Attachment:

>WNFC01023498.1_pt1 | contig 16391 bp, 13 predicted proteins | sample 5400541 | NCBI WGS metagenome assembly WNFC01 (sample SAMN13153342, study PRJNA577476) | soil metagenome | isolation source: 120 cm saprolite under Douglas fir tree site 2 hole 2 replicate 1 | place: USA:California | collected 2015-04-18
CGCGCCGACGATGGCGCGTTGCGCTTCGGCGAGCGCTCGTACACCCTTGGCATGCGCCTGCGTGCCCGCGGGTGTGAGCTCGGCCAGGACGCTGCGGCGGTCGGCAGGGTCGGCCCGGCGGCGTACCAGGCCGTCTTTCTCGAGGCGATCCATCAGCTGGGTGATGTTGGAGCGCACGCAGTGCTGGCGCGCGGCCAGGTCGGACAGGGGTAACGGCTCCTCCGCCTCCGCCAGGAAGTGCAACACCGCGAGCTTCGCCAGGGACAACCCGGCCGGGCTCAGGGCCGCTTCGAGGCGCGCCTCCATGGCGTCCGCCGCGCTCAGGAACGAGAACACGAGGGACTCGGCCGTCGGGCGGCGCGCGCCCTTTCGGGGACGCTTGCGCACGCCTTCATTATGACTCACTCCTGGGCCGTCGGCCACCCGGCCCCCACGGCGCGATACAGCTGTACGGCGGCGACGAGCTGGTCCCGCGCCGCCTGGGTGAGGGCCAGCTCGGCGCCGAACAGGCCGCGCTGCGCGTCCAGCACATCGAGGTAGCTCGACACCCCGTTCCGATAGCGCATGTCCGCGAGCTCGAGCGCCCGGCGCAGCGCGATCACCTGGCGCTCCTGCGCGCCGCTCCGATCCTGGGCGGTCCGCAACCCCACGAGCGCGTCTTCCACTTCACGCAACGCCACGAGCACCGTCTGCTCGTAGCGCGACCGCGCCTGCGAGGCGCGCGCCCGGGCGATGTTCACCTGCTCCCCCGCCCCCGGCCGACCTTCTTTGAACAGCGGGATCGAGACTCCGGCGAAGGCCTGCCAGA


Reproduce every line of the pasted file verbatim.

>WNFC01023498.1_pt1 | contig 16391 bp, 13 predicted proteins | sample 5400541 | NCBI WGS metagenome assembly WNFC01 (sample SAMN13153342, study PRJNA577476) | soil metagenome | isolation source: 120 cm saprolite under Douglas fir tree site 2 hole 2 replicate 1 | place: USA:California | collected 2015-04-18
CGCGCCGACGATGGCGCGTTGCGCTTCGGCGAGCGCTCGTACACCCTTGGCATGCGCCTGCGTGCCCGCGGGTGTGAGCTCGGCCAGGACGCTGCGGCGGTCGGCAGGGTCGGCCCGGCGGCGTACCAGGCCGTCTTTCTCGAGGCGATCCATCAGCTGGGTGATGTTGGAGCGCACGCAGTGCTGGCGCGCGGCCAGGTCGGACAGGGGTAACGGCTCCTCCGCCTCCGCCAGGAAGTGCAACACCGCGAGCTTCGCCAGGGACAACCCGGCCGGGCTCAGGGCCGCTTCGAGGCGCGCCTCCATGGCGTCCGCCGCGCTCAGGAACGAGAACACGAGGGACTCGGCCGTCGGGCGGCGCGCGCCCTTTCGGGGACGCTTGCGCACGCCTTCATTATGACTCACTCCTGGGCCGTCGGCCACCCGGCCCCCACGGCGCGATACAGCTGTACGGCGGCGACGAGCTGGTCCCGCGCCGCCTGGGTGAGGGCCAGCTCGGCGCCGAACAGGCCGCGCTGCGCGTCCAGCACATCGAGGTAGCTCGACACCCCGTTCCGATAGCGCATGTCCGCGAGCTCGAGCGCCCGGCGCAGCGCGATCACCTGGCGCTCCTGCGCGCCGCTCCGATCCTGGGCGGTCCGCAACCCCACGAGCGCGTCTTCCACTTCACGCAACGCCACGAGCACCGTCTGCTCGTAGCGCGACCGCGCCTGCGAGGCGCGCGCCCGGGCGATGTTCACCTGCTCCCCCGCCCCCGGCCGACCTTCTTTGAACAGCGGGATCGAGACTCCGGCGAAGGCCTGCCAGA